Long range hunting: ballistic considerations

General basic skills for hunting at long range distances

Kudu standing on a rock in Namibia
Hunting in the Black Continent offers situations resembling alpine big game hunting too, as this kudu in the rocks in Namibia shows.

In principle, the hunter has to deal with the same external ballistic parameters as other long-range shooters. However, in long range hunting some of them are negligible, such as the bullet drift or the Coriolis force. This is simply because these effects can't affect hunting ranges of just over 300 meters to have a significant influence on the point of impact. 

With regard to wind drift, depending on its speed and the selected bullet, it may of course be different, so it is advisable to resort to faster calibers with a straighter ballistic curve and thus shorter flight time. However, in addition to external ballistics, for hunters a very decisive factor is added:

Target ballistics: the effect of a bullet in the body of a wild animal

Far standing Marals in the Mongolian steppe
Far standing Marals in the Mongolian steppe. In  open terrain you can not approach these Asian deer at too close ranges.

While the shooter wants to hit a certain point/area on a surface, such as a target or a steel plate, the hunter has to deal with a three-dimensional target: the game's body. In sports shooting, it doesn't matter in what condition and on which way the bullet finally ends up in a safe bullet trap - this can also be the ground behind the paper target or in front of the steel plate.

When a hunter shoots at wild animals, it's completely different: what matters here is that the bullet kills the animal as quickly and painlessly as possible. This is only  possible if the bullet destroys vital organs or causes a rapid, large blood loss or shock effect. For this purpose, however, it must also take a correct path through the corresponding organs or vessels after hitting the body, before leaving it through an exit wound. A well-proven method for this is the so-called "shoulder blade shot", that's for instance a shot into or behind the shoulder area of a deer or boar. It's the area where the heart, lungs and the large blood vessels running between them are located. When shot directly on this area, bone fragments from the bullet usually aggravate the wound within the body, but also destroy more of the valuable venison. Therefore, many hunters aim for a spot immediately behind the "shoulder blade", which is certainly still in the vital area. If hunter and target are at about the same height in the terrain, a bullet penetrating the so-called shoulder line in the vital area should normally penetrate it and have the full knock-down power.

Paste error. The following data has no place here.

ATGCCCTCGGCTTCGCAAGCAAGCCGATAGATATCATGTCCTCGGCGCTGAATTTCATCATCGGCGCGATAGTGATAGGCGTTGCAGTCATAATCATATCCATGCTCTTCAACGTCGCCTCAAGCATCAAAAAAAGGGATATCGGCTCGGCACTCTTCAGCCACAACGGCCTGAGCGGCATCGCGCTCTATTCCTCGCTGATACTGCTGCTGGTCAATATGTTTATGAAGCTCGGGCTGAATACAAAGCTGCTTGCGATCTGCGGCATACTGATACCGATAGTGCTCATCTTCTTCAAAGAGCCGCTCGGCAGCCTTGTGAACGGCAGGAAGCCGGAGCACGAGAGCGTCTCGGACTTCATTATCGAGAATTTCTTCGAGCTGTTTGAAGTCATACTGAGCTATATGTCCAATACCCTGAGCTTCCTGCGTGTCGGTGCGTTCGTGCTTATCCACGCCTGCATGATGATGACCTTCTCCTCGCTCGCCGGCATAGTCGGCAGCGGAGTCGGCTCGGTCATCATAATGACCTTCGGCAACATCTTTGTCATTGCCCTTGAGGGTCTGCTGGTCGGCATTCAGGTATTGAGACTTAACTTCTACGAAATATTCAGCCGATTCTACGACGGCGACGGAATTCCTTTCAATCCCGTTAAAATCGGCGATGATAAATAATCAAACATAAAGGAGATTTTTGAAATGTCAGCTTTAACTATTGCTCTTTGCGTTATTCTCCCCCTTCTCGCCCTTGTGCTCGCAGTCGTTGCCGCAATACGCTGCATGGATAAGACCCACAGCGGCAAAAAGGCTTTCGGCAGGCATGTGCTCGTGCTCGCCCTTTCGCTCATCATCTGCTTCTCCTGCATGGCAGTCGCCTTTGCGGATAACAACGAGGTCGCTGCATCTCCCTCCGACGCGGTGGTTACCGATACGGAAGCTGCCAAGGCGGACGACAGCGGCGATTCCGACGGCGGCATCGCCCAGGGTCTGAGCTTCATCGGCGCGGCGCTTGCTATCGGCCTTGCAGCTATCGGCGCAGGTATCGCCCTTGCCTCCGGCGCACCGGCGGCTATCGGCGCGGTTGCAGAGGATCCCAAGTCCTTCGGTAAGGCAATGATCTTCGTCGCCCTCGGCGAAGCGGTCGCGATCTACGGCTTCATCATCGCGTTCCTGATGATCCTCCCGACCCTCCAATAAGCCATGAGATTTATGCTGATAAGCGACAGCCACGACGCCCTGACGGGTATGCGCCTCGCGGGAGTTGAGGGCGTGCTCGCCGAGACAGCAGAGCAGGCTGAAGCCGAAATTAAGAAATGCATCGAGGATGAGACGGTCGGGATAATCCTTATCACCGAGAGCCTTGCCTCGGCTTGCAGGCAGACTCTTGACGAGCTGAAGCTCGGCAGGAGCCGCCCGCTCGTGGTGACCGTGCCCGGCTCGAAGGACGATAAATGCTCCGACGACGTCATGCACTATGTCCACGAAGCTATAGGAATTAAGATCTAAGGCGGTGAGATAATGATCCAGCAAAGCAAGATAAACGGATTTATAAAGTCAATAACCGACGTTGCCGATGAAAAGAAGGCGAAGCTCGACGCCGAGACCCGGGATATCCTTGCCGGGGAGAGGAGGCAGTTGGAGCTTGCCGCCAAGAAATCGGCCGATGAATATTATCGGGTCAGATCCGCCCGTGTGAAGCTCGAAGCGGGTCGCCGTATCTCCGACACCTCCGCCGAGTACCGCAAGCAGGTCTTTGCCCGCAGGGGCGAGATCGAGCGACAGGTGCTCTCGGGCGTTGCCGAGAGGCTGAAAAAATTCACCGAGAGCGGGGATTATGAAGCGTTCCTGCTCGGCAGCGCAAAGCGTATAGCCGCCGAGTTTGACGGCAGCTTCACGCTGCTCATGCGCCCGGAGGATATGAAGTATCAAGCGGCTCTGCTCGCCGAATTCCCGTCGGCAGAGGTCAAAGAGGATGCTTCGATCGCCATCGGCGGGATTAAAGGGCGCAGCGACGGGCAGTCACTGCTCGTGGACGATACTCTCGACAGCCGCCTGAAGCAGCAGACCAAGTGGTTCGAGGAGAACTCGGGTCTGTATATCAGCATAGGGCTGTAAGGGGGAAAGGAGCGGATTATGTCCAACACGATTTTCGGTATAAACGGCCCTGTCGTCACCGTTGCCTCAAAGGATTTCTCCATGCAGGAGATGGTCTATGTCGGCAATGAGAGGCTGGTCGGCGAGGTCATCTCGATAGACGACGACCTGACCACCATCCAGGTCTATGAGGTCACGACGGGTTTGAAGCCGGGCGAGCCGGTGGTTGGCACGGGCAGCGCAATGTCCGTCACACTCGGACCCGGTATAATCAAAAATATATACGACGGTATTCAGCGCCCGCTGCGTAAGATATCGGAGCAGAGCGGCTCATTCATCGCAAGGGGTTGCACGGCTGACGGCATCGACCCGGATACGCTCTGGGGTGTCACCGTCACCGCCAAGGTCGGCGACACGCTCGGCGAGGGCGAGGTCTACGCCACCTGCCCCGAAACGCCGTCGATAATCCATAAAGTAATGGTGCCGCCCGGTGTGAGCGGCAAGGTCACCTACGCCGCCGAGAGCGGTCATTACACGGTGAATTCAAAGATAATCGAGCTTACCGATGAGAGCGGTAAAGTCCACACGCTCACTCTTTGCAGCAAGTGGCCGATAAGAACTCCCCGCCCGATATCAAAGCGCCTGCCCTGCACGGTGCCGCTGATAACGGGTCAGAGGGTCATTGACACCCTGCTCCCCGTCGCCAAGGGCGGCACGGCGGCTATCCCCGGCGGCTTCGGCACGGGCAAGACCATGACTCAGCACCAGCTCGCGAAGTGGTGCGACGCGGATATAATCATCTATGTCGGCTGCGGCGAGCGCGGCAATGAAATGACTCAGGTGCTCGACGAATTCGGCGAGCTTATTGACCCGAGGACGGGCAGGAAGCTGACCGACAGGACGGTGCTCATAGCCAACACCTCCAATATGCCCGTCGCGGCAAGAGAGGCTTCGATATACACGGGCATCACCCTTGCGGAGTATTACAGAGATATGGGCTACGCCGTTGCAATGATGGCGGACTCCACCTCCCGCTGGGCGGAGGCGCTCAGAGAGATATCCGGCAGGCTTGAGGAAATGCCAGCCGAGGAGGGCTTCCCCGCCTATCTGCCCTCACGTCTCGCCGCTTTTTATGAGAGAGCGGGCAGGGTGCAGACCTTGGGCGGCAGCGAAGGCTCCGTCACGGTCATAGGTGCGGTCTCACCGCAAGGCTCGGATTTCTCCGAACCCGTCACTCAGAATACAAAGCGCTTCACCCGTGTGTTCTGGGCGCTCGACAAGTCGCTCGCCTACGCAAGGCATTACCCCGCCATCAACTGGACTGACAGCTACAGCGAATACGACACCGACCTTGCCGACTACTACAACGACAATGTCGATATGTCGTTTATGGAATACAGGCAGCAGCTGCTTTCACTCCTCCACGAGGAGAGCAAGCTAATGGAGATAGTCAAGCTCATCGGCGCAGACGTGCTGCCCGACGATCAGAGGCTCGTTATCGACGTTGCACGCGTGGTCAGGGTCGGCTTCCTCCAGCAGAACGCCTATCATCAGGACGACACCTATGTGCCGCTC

Long range shooting in the mountains

The situation is different, when you are hunting in mountain areas. Here, the hunter is mostly far above or below the piece of game, so he must fire at a steep angle. And here again an external ballistic factor plays a bigger role: the gravity of earth! Gravitation causes all objects (that have a mass) to be pulled toward the center of the earth, or more simply, to fall vertically downwards unless other forces act on them. Earth's gravity is the force that determines the parabolic trajectory of a projectile (of course, influenced by air resistance). Since the gravitational pull acts with the same force at each point of the curve, at least for the flight/shooting ranges considered here, the bullet drop caused by it remains constant in relation to the flight time.

Since the trajectories (y) are always the same at a certain time of flight (t), the trajectory becomes flatter at steeper firing angles and the target (Z) is thus overshot.